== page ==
Friday, July 29, 2011

Featured Artist

Jenny Belin
Jenny Belin is a redheaded, Los Angeles expatriate. She began taking art classes when she was very young, and then studied art more seriously in high school and college. She graduated from Skidmore College, with a bachelor's degree in painting, and then moved to New York City, where she currently resides Her work is largely autobiographical, inspired by the photographs and diaries that she kept when she was a child. She has worked as a professional artist for fifteen years. Her drawings have appeared in the New Yorker and in the NY Daily News. She has exhibited her work both in New York and Los Angeles. She also shows her work at the Brooklyn Collective, a community based art collective in the neighborhood where she lives. In addition she has spent the last several years running her own pet portrait business which has provided an opportunity for her to meet many wonderful neighborhood and celebrity pets.

What do you find interesting about painting portraits?
In general, I am easily charmed and highly attracted to all kinds of people. I think that the portraiture I do is narrative. There is usually a story that I'm trying to relate, which is based on the impressions I have of someones personality and mood. My hope is to create an emotional portrait, and one that honestly conveys a piece of a person's individuality. 

When I am given a commission to paint a portrait of an animal, my first concern is to capture the likeness of the subject that I am hired to paint. Just like I do with people, It is important to show an animal's personality and unique character. "Personality" might not be the right word here... But I am an animal person, and I have always felt that animals have their own individual personalities, psychologies and temperaments. An animal portrait should give insights into charm and character just as much as any other kind of portrait should.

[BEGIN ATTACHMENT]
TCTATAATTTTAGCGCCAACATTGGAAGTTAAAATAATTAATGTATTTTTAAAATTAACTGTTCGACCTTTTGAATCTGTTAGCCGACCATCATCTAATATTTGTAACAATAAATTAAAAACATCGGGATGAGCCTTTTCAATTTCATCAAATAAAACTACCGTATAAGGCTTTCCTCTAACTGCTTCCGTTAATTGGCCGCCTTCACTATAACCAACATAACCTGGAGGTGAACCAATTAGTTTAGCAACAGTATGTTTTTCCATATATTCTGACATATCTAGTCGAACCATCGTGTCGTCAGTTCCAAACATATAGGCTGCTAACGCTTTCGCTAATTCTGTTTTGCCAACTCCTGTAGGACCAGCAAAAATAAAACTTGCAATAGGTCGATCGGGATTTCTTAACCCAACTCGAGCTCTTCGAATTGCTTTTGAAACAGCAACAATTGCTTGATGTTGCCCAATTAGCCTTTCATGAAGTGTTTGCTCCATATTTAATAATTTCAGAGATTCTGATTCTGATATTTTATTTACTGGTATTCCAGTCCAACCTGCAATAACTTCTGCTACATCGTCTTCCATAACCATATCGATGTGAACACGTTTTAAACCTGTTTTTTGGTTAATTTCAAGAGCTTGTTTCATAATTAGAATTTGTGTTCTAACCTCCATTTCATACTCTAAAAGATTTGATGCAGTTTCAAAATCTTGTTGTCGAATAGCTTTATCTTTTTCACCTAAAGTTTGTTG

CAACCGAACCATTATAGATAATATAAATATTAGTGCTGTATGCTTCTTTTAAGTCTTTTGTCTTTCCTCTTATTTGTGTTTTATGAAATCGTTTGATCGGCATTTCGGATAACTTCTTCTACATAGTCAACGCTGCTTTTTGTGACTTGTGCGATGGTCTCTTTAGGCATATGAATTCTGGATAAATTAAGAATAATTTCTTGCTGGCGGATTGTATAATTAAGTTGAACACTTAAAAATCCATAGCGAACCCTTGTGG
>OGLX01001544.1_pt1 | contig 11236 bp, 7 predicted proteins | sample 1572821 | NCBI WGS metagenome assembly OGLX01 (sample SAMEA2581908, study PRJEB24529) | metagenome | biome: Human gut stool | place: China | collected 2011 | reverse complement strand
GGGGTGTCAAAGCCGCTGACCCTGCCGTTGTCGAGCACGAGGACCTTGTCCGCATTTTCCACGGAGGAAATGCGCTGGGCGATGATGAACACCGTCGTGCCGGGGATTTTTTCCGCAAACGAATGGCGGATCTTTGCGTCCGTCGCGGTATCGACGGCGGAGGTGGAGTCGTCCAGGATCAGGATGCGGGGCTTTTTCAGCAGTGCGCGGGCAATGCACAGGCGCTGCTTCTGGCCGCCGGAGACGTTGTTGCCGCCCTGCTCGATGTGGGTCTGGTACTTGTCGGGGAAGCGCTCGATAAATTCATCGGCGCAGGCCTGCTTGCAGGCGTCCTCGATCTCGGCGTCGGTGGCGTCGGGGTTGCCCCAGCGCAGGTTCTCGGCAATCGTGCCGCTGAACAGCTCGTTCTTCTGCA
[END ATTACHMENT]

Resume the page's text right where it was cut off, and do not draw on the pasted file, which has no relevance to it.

I mostly work from photographs. I always ask my clients to send a few different pictures.  I ask for favorite pictures, ones that are special to the pet owner. I also want to hear the stories behind the photos that are sent to me. I usually work from a combination of different images

What do you like about working with water based materials acrylics, gouache, and watercolor paints?
Gouache, acrylics and inks are all familiar to me. With the commissions that I do, I often have tight deadlines, and so water based paint makes the most sense-when I send a painting off in the mail, I need for it to be completely dry!

     I learned to love gouache during a year I spent in college, when I studied painting in Paris. There is something really lovely and fluid about Gouache, especially when it is wet. Oil paint is a lot of fun too, I would like to start using oils again in the future. But I also hesitate to use it in my home. I'd make big messes, and then probably blame them on my cat!

Many thanks to Jenny for sharing her fantastic portraits and animal paintings.

What do you think of Jenny's paintings?
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Monday, July 25, 2011

Western Avenue Series

Mile 11:
This in progress painting is a part of my Western Avenue Series, through which I'll be making 24 watercolor paintings, one to document each mile of Western Avenue, in Chicago.  I started this project because while it is not considered to be among the most “beautiful” of Chicago’s streets, Western Avenue is a perfect place to document the humanness of Chicago, the positive and the negative. In the words of Stuart Dybek, "Western, with apologies to State Street, is a great street,  Unlike State, it is a street that goes to the interior, the heart of the city, as it glides and glows through a United Nations of neighborhoods."  Check back next Monday to see a post about the next mile of Western.
    This corner store located at the corner of 38th street seems fairly indicative of the surrounding area.  The store remains open, but it is clearly a shadow of what it once was.  In the same way, this industrial stretch, still pulses faintly, but it seems clear that it no longer reflects a former vibrance.  I imagine that 50 years ago, every factory was running at full steam, the streets bustled with factory employees and the homes and schools nearby were filled with families of these men.

Stay tuned for the completed painting.  I'm hoping to complete the pencil drawing and watercolor painting this week!
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Sunday, July 24, 2011

Other Projects

New Blog Schedule
The summer has brought many new projects, which have consumed my waking hours and some of the hours when I should be sleeping!  Therefore,  for coming months I'm planning to switch to a "summer blog schedule."  On Mondays, I'm be continuing to update you on my progress on the Western Avenue series paintings.  The series is nearly halfway complete and I'm hoping to complete by the series by January 2012.  Stay tuned for updates as I make way north on Western and begin framing the painting in preparation to show the work in 2012.